Ruth Elizabeth Morris, an academic coordinator at the University of Maryland, wore a small pink button with the word “she” on it during orientations with incoming freshmen and transfer students in August.
Some students questioned why she was wearing it, she said.
“It’s a good conversation starter,” Morris said. “It gives me a chance to say, ‘Well, the pronoun that I use is ‘she,’ and it’s important on campus that we’re respecting each other’s pronouns, and sometimes it’s not obvious the pronouns someone wants to use, so a button can be a great way to help people out.'”
The buttons are part of the LGBT Equity Center’s #TransTerps campaign, which aims to improve the campus climate for transgender people. The campaign was officially launched Thursday during Quelcome, a welcome event in Stamp Student Union’s Colony Ballroom for members of the LGBTQ community and their allies.
The campaign involves sharing good practices for transgender inclusion, sharing campus resources for transgender people and holding trainings and events.
“A lot of people want to be more inclusive but don’t really know how, and so we wanted to provide more concrete tools for that,” said Nic Sakurai, the Equity Center’s acting director.
The campaign’s website lists about 40 participating departments and groups at this university, as well as about 60 task force volunteers that have signed onto the project.
Campus offices and departments that choose to participate can complete an online internal assessment of their own practices to see what initiatives they could implement to foster more inclusion, Sakurai said, adding that nothing in it is mandatory.
“We definitely encourage every organization and unit that’s engaging in this to think about their own context and what makes sense to [them],” Sakurai said.
The project has already seen engagement before the official launch, Sakurai said.
Before Thursday, the Equity Center distributed 60 baskets all over the campus, Sakurai said, with materials such as pronoun buttons and stickers with a terrapin sporting the colors of the transgender flag — blue, pink and white.
“Now we’ve had people telling us, ‘Oh, we’re running out of materials already,'” Sakurai said. “And the semester just started. So we have a happy problem of not having enough materials and needing to raise more funds to get more.”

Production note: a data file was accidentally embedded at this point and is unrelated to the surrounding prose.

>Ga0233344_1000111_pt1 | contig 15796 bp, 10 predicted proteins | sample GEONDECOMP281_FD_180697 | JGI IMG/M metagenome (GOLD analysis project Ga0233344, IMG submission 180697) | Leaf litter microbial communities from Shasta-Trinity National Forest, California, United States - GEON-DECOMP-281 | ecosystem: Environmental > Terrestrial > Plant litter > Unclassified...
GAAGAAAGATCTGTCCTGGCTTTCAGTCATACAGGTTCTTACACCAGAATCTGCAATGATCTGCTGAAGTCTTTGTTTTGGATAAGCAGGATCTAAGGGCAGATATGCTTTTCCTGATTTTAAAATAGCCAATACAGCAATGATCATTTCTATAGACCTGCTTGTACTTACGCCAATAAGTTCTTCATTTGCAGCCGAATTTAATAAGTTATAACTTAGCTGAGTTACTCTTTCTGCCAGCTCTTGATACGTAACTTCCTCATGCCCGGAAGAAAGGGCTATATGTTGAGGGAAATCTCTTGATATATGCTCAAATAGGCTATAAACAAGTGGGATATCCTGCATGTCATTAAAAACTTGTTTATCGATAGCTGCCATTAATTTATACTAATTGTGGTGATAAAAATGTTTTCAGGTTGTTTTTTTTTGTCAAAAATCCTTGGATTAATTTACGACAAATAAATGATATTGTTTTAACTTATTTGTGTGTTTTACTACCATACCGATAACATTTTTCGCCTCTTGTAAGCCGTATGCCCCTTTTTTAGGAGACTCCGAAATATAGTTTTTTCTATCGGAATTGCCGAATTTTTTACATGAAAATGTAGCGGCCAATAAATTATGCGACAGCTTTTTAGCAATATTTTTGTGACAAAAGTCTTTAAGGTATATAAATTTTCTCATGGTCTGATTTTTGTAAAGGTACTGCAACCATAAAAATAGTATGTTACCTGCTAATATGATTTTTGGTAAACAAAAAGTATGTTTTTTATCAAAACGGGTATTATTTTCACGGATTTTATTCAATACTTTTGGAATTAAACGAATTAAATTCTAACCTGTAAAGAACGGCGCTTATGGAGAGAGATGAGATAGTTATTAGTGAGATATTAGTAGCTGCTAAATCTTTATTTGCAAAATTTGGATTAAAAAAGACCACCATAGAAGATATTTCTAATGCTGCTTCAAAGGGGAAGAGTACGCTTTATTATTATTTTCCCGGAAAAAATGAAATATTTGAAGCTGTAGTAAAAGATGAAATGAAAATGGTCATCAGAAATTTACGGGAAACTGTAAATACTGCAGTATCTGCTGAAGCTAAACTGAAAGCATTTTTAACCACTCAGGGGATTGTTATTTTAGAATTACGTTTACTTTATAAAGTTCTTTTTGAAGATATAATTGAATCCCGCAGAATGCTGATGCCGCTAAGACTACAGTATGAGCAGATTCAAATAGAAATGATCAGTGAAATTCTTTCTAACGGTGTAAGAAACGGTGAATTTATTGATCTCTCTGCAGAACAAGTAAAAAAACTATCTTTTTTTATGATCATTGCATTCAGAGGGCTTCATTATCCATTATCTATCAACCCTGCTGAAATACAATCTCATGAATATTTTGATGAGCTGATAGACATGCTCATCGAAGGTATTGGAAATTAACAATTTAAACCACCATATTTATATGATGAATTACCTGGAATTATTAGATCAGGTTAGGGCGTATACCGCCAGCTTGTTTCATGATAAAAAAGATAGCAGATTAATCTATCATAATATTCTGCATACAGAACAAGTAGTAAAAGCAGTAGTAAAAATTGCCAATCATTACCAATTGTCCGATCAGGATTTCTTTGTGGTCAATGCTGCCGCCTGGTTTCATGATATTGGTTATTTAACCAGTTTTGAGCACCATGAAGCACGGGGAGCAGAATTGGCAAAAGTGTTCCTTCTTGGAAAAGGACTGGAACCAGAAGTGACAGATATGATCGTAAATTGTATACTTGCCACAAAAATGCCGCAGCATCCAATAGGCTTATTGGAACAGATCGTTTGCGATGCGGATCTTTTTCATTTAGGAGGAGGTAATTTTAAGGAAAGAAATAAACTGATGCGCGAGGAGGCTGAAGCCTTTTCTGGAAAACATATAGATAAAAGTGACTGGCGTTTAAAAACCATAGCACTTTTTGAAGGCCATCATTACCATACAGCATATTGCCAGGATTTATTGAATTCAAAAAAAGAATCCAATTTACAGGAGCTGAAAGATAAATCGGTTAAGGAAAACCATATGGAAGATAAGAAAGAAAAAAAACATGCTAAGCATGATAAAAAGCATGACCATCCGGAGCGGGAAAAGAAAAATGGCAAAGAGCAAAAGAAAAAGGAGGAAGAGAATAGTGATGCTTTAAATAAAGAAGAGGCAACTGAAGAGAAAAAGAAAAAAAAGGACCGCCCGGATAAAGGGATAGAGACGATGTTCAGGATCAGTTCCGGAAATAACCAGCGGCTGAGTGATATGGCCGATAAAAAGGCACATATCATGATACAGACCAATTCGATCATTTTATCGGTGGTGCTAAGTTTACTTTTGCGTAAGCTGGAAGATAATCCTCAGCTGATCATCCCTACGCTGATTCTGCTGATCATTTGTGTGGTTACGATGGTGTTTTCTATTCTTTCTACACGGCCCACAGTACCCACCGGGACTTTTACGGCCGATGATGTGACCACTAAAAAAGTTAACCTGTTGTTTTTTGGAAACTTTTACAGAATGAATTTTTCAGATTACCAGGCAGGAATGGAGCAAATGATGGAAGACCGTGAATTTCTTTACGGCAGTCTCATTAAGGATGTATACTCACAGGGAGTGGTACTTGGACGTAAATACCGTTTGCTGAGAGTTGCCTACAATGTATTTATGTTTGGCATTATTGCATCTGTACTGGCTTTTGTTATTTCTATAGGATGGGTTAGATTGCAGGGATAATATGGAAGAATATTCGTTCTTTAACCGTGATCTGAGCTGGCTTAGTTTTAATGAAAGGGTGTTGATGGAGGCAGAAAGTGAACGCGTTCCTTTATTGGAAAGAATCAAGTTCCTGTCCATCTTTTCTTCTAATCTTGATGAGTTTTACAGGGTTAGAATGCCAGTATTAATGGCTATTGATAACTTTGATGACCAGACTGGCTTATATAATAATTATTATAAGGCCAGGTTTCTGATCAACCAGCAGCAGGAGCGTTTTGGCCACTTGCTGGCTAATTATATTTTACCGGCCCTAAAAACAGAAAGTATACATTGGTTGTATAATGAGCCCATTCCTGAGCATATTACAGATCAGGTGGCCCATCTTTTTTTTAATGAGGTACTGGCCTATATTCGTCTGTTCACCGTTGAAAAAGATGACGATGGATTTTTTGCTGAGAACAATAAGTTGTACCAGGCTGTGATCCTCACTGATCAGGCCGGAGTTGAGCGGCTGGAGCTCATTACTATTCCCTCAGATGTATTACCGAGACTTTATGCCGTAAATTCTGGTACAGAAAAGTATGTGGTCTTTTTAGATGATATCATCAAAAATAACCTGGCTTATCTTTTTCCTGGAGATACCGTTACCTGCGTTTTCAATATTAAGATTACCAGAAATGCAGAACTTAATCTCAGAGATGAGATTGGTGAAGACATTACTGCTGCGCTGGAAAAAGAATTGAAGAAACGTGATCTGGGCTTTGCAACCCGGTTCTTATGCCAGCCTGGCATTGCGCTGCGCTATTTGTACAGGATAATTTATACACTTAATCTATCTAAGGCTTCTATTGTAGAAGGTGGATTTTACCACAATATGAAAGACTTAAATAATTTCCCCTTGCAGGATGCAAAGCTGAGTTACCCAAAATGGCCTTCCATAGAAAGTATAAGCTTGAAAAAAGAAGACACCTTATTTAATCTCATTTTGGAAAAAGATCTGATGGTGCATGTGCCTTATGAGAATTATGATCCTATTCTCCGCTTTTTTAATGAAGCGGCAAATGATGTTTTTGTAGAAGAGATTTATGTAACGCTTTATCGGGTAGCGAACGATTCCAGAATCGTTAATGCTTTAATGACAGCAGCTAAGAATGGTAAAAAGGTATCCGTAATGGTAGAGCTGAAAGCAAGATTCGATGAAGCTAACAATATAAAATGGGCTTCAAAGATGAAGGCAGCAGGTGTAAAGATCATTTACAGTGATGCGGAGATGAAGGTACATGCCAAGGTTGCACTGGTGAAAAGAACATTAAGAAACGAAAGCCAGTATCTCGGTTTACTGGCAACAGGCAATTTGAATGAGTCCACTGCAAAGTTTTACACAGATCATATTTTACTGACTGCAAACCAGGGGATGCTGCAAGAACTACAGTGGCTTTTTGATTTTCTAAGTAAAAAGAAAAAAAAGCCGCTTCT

The campaign has already raised almost $12,000 that has gone toward T-shirts with the #TransTerps logo, baskets and pronoun information cards, among other things. Some of these items were dispersed during the official launch.
Sakurai said they started to think of the idea for the project after the 2016 mass shooting at Pulse, a gay nightclub in Orlando, that left 50 dead.
“We were really thinking as a center, ‘How can we make a broader impact on campus?'” they said. “There’s a lot going on, and how do we improve the climate?”
Along with a list of resources for transgender people on the campus and best practices for the university community, the campaign’s website also includes a new video about sharing pronouns. The video, posted in late August, has received about 900 views on YouTube and almost 10,000 views on its Facebook in less than a month.
Sakurai said they hope to create more of these types of educational videos to reach more people.
“You can only train so many people face to face without hiring more staff,” Sakurai said. “And so that can be quite a limitation when you can only train a couple hundred people in a year when you have basically a small city of 50,000 students and employees.”
Morris, a task force member, said she’s been active in the letters and sciences office to help its staff become more “visible as allies on campus to our students.” Morris added that most of the staff has been very receptive about the program.
“Part of creating a welcoming community is being visibly there,” Morris said. “We don’t want it to be a secret. … We want them to see us wearing pronoun buttons and know that this is a place where people talk about these things in a really positive way.”
Cecilia Franck, a senior Spanish major, said they became a task force member after receiving an email about the campaign over the summer.
“It’s such a big issue with trans people and inclusion right now,” Franck said. “There’s a lot of places where it’s really unsafe to be trans. I really want this campus to be safe for people like me and my friends and my partners.”